Earth Has a Heartbeat, but No One Really Knows Why

Just like you, our planet has a ticker that keeps time: Earth’s geological “heartbeat” goes off on a regular schedule, albeit with millions of years in between, says a new study in Geoscience Frontiers.


When scientists from New York University and the Carnegie Institution of Science in Washington D.C. analyzed 260 million years of geological feedback, they found “global geologic events are generally correlated,” and seemingly come in pulses every 27.5 million years.


Those events include everything from “times of marine and non-marine extinctions, major ocean-anoxic events, continental flood-basalt eruptions, sea-level fluctuations, global pulses of intraplate magmatism, and times of changes in seafloor-spreading rates and plate reorganizations,” the authors write. They considered a total of 89 such major events from the last 260 million years, from which the 27.5 million-year cycle emerged.

Scientists have long suspected a somewhat cyclical nature to events like these, dating back to at least the 1920s. But to really understand what’s happening, we must “extract potential signals from the noise” using statistical techniques, the study authors say. The right statistical analysis looks at a cloud of questionably related events and pulls likelihoods of certain outcomes based on the data points.


Photo credit: Rampino, et al.

Something else had to fall into place, too. That’s the specificity and accuracy of carbon-dating techniques that are used to pair our knowledge of events with the true timeframe of when those events occurred.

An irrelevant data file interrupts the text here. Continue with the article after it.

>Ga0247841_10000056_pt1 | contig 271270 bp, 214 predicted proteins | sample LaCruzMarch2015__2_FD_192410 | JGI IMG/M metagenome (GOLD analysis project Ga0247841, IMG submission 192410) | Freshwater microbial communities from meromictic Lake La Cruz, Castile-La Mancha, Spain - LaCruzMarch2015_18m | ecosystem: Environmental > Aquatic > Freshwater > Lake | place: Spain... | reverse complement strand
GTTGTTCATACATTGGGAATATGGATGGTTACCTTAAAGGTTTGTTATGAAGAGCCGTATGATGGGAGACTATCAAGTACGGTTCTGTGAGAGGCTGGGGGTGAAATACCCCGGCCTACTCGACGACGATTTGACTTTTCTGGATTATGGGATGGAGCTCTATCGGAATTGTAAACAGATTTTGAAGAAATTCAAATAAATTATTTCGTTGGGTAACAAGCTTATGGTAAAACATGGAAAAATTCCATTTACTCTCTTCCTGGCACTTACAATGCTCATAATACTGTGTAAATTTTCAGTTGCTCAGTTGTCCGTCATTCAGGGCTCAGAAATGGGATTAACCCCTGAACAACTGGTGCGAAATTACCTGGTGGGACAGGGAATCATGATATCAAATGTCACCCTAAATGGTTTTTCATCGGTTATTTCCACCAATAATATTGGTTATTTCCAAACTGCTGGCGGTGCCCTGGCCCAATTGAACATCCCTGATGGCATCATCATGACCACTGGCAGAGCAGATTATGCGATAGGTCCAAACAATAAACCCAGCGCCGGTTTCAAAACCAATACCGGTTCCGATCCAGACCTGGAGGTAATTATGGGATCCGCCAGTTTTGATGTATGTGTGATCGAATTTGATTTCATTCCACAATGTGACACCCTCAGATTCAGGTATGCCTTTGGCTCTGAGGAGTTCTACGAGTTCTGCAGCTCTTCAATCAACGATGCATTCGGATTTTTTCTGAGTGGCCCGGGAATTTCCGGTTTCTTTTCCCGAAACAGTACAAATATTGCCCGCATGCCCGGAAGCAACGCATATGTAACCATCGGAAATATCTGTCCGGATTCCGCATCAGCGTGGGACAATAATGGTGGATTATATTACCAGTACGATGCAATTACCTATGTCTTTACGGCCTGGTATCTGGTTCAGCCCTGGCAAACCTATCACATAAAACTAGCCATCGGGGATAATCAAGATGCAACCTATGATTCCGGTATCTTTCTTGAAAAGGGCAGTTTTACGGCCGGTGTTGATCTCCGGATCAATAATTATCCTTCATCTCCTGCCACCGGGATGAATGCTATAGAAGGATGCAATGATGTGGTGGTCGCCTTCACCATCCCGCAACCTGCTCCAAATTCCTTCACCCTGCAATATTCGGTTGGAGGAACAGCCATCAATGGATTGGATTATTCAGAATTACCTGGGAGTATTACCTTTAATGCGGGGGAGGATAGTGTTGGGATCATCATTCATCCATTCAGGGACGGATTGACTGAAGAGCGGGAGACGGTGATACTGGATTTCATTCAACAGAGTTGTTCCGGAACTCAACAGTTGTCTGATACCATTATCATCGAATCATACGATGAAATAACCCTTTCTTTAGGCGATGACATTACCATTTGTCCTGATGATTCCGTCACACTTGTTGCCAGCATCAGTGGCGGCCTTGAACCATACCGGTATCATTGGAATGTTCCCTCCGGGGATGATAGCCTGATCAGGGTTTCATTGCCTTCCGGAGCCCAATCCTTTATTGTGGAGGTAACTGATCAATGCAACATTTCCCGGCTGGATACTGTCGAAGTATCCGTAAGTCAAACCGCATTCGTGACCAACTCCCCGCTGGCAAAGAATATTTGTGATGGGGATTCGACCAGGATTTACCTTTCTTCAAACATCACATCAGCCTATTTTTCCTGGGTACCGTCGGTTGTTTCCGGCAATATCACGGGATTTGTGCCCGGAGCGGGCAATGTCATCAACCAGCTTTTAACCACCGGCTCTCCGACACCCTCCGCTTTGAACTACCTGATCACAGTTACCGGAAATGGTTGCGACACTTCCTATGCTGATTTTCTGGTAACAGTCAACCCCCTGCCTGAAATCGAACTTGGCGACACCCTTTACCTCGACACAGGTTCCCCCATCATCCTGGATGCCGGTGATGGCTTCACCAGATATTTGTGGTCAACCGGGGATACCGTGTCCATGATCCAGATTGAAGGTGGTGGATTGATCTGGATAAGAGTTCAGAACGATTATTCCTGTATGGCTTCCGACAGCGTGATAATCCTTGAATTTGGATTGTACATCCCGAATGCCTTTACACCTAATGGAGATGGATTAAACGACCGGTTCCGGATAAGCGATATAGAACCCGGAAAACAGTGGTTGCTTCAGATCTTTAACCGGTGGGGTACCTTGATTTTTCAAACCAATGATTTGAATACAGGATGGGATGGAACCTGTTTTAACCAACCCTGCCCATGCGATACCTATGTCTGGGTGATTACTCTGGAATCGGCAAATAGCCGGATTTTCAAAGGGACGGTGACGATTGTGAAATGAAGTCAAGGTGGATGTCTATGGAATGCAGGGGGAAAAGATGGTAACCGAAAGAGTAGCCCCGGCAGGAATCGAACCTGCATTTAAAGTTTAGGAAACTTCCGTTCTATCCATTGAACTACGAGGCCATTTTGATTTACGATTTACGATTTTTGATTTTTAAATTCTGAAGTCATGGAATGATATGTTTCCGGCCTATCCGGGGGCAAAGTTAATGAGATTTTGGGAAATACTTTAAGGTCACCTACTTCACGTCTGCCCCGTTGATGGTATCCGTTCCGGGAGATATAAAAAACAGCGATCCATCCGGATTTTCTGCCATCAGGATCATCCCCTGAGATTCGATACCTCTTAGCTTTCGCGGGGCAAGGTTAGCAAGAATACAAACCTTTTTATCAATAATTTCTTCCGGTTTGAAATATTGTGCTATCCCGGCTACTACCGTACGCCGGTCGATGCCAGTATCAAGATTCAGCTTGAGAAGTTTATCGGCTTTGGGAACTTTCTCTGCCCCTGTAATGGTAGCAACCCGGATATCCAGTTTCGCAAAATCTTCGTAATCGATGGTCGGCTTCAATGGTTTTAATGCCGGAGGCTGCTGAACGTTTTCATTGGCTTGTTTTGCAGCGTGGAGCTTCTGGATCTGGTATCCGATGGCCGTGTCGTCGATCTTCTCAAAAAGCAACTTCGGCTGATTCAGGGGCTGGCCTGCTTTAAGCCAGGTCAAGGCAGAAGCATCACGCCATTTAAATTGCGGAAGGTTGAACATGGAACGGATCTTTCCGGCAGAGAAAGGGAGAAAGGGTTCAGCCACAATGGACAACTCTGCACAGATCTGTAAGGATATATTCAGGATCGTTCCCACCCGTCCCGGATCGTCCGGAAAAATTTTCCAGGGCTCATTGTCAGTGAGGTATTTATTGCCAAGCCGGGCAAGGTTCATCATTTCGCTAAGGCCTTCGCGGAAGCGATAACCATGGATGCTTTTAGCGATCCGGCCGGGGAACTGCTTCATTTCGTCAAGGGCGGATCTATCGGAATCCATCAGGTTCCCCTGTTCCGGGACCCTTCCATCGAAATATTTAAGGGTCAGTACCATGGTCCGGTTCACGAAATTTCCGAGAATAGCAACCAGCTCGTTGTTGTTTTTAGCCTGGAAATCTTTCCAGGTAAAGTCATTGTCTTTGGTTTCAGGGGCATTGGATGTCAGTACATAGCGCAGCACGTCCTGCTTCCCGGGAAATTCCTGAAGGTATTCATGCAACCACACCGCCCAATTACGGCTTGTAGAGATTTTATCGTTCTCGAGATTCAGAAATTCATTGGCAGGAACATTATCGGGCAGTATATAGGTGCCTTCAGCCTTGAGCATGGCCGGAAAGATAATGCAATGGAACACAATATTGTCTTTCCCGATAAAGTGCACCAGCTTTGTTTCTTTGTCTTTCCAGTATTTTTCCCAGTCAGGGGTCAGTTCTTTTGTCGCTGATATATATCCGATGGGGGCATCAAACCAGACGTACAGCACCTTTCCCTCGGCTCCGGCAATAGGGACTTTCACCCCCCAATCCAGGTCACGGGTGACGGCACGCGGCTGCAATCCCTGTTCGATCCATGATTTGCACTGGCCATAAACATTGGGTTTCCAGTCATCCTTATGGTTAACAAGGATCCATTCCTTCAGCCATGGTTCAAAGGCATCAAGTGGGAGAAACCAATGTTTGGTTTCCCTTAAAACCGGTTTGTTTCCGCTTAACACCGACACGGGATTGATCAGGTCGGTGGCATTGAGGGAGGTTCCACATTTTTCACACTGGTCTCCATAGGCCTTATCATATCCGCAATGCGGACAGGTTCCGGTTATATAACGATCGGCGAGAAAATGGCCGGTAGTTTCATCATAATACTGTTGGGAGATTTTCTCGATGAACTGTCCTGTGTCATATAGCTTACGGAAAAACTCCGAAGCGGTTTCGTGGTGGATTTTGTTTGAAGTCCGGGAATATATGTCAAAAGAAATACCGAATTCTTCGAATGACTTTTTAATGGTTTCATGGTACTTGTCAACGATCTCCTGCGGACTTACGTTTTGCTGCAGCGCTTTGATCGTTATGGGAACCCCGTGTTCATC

Lead study author Michael Rampino, a geologist who teaches in the biology department at NYU, has been studying these periodic events since at least 1984. Back then, scientists believed the interval was more like 33 million years, and estimates for different kinds of events in research range from 26 to 36 million years apart.


How do these events end up clustering together around this newly emerged 27.5 million-year cycle? There’s probably some causal relationships between, say, volcanism that causes both seafloor spread changes and ocean anoxia, which is when the oxygen level falls precipitously and lead to extinctions. Everything ends up tied together when it comes to ecosystems and the planetary balance.

 “We note that 7 out of the 12 marine-extinction events and 6 out of the 9 non-marine tetrapod extinction episodes in the last 260 [million years] are significantly correlated with the pulses of continental flood-basalt volcanism,” the scientists explain. So, the extinctions appear to be at least partly caused by the volcanism. “The potential cause-and-effect relationships between the geologic activity and biotic changes may be complex, but there are several apparent causal chains.”

Statistical analysis helped the scientists group 89 total “well-dated” global geological events into clusters that pop up with regularity roughly every 27.5 million years. “Whatever the origins of these cyclical episodes, our findings support the case for a largely periodic, coordinated, and intermittently catastrophic geologic record, which is a departure from the views held by many geologists,” Rampino said in a statement.

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